As the current DCI John Deutch, who was formerly Deputy Secretary of Defense, testified on April 24,

"[t]he Deputy Secretary of Defense has got a tremendous set of issues covering a much larger range of resources-10 times-managing ten times the resources . . . of the whole intelligence community. So to say that you are going to go to the deputy-and I am not talking about personalities-and say to the Deputy Secretary of Defense, why didn't you catch this, he's going to say, well, I count on the DCI to keep track of this and to let the Secretary of Defense know. So in some sense, if we are going to say that the Director of Central Intelligence does not view himself or herself as being responsible for the NRO, fundamentally nobody will be."

The Director of Central Intelligence is in a unique position to balance the cost and effectiveness of intelligence programs throughout the government. It makes sense to hold this person responsible for ensuring that the various elements of the intelligence community are more responsive to this national objective than to parochial, turf-driven goals that too often typify bureaucracies. Yet he lacks the authority needed to accomplish this objective, particularly with regard to the intelligence elements within the Department of Defense. The DCI can be given enhanced authority without removing the elements of the intelligence community from the various agencies in which they reside or interfering with the ability of those agency heads to manage their departments, i.e., without creating a "Department of Intelligence." The reform provisions in the Intelligence Authorization Act for Fiscal Year 1997 were designed to accomplish this goal.


This fundamental difference of opinion over the need to strengthen the authority of the DCI made reaching consensus with the Armed Services Committee over its provisions in the DOD bill and the provisions in the Intelligence bill difficult. However, both sides made accommodations and ultimately resolved all but a few issues, agreeing to changes in both bills. On June 6, the Armed Services reported S. 1718 with amendments that reflected the consensus and the two remaining areas of disagreement.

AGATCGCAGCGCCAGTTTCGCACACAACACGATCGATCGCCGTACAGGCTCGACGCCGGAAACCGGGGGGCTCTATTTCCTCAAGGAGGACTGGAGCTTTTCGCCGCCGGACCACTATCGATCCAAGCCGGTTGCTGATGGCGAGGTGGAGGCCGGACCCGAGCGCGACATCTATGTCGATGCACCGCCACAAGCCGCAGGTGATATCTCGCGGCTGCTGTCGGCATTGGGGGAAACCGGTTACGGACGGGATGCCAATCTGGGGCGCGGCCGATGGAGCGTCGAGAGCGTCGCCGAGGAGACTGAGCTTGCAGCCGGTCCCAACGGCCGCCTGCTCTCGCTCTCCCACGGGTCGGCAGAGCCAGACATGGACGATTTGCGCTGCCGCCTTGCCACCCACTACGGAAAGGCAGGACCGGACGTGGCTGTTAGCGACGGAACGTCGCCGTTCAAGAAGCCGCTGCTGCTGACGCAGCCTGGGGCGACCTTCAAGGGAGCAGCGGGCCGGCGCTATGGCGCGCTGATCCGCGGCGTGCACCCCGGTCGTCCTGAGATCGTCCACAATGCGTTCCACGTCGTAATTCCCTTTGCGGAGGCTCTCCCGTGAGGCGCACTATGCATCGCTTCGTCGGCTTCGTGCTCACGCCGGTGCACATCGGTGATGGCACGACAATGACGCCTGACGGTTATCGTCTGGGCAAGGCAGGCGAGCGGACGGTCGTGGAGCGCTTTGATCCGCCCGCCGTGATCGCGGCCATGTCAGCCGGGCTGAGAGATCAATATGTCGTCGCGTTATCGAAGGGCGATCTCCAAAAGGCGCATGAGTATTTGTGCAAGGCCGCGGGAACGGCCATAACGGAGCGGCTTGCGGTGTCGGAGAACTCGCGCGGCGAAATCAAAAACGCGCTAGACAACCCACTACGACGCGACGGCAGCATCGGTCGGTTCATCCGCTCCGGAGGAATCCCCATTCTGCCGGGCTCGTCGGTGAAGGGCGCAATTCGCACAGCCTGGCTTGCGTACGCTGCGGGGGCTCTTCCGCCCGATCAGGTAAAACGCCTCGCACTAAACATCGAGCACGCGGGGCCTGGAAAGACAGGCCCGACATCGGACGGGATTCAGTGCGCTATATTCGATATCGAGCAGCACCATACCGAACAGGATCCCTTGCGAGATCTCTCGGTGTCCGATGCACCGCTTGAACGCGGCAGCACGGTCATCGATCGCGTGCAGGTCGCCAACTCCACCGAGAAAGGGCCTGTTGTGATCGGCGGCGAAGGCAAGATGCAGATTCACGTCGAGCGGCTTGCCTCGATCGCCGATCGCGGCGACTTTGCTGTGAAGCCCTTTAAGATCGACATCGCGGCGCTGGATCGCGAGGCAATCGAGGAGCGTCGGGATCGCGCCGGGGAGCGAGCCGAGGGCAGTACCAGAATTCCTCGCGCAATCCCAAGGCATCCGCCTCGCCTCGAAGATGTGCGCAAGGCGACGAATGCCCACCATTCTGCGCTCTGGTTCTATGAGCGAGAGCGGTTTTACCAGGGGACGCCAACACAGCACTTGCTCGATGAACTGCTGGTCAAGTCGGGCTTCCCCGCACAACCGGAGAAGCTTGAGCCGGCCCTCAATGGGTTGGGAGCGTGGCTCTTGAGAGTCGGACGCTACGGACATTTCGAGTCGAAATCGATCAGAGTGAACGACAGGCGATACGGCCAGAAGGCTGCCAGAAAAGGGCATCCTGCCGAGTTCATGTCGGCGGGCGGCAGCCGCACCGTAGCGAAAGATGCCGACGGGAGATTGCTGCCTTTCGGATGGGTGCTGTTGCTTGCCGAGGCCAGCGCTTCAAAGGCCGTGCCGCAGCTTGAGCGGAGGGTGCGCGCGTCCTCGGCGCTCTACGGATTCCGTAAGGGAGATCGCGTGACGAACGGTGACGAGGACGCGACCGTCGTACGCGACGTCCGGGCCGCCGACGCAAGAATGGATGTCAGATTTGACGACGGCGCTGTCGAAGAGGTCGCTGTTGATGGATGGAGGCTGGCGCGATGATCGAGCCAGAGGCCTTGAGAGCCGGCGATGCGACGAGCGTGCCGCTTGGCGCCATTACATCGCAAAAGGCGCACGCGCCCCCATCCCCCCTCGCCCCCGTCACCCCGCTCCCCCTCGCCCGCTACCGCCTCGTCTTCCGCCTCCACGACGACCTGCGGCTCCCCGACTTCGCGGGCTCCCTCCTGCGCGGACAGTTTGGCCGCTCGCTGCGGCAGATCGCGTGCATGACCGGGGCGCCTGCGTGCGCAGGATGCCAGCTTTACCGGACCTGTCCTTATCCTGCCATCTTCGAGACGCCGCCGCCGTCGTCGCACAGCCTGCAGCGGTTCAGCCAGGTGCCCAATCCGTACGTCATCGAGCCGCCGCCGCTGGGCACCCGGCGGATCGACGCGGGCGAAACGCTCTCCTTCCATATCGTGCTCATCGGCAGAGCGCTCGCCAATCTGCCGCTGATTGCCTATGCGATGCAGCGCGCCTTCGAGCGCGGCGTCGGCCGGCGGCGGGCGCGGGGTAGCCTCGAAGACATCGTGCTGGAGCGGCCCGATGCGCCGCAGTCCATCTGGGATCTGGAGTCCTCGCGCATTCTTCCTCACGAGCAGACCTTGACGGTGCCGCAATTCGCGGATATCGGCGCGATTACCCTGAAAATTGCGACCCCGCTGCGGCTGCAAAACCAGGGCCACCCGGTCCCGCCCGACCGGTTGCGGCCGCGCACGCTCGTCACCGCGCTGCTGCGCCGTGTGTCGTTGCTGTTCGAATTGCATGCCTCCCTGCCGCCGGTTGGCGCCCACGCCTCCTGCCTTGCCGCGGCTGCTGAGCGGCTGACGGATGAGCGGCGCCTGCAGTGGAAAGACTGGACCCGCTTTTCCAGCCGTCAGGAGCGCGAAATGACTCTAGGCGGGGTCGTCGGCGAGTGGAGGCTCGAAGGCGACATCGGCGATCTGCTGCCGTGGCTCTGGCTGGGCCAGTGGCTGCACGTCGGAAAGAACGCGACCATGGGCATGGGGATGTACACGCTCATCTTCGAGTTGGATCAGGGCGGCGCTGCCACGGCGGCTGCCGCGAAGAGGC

Remaining areas of disagreement

The first area of disagreement was on the national mission of the National Imagery and Mapping Agency. The creation of this agency, provided for in the Defense and Intelligence bills, eliminates the DCI's independent photographic interpretation center and transfers to the Department of Defense authority for processing and disseminating satellite imagery. While the Intelligence Committee supports this consolidation, believing it can be justified by the benefits of the synergy it will bring to imagery analysis, it has worked to ensure that national customers outside of DOD will continue to receive the imagery support they need. Specifically, the Committees disagreed on the appropriate role of the DCI in representing these national customers, including the President and the National Security Council, as well as the Secretary of State and other Cabinet officials and key decisionmakers. Given the Administration's decision to establish NIMA as an agency within the Department of Defense, with its budget controlled by the Secretary of Defense, and to designate it as a combat support agency subject to review by the Joint Chiefs of Staff, the Department of Defense clearly will be able to ensure appropriate consideration of DOD's imagery needs, both tactical and national. The issue debated by the Committees was whether the Secretary of Defense should be able to effectively block adjustments in the programs and policies of NIMA that might be needed to address deficiencies in the imagery agency's ability to meet the needs of other national customers such as the Departments of State, Justice, Treasury, Commerce, and Energy, as well as the Office of the U.S. Trade Representative and the U.S. Representative to the United Nations. The Committee was concerned that the proposals of the Armed Services Committee would allow the Secretary of Defense to effectively veto changes needed to meet these other national needs.

The second issue that remained unresolved was the ability of the DCI to make adjustments in the allocation of funds within the National Foreign Intelligence Program (NFIP) during the fiscal year to meet unexpected intelligence needs. Director Deutch, along with all former DCI's who testified before the Committee, publicly supported this enhanced authority as important to effective management of the national intelligence community. The DCI has the authority today to make the initial allocations within the NFIP in formulating the budget. However, when unforeseen requirements arise during the fiscal year and funds are available from a lower priority intelligence activity, the DCI does not have the authority to transfer those funds unless the affected agency head does not object. S. 1718 contained a provision to enhance the DCI's authority by shifting the burden to the affected agency to convince the Presi-


dent or his designee that the transfer is unwarranted. The Armed Services Committee objected to giving the DCI this authority and amended S. 1718 to delete the provision.

With the exception of these two issues, the Committee believes the consensus reached by the two Committees preserves significant elements of the reform effort and significantly enhances the ability of the DCI to manage intelligence activities. In addition, the Committee is more comfortable that, with the changes agreed upon, the DCI will have the ability to ensure that a new National Imagery and Mapping Agency will be responsive to the needs of all national customers.


Defense HUMINT Service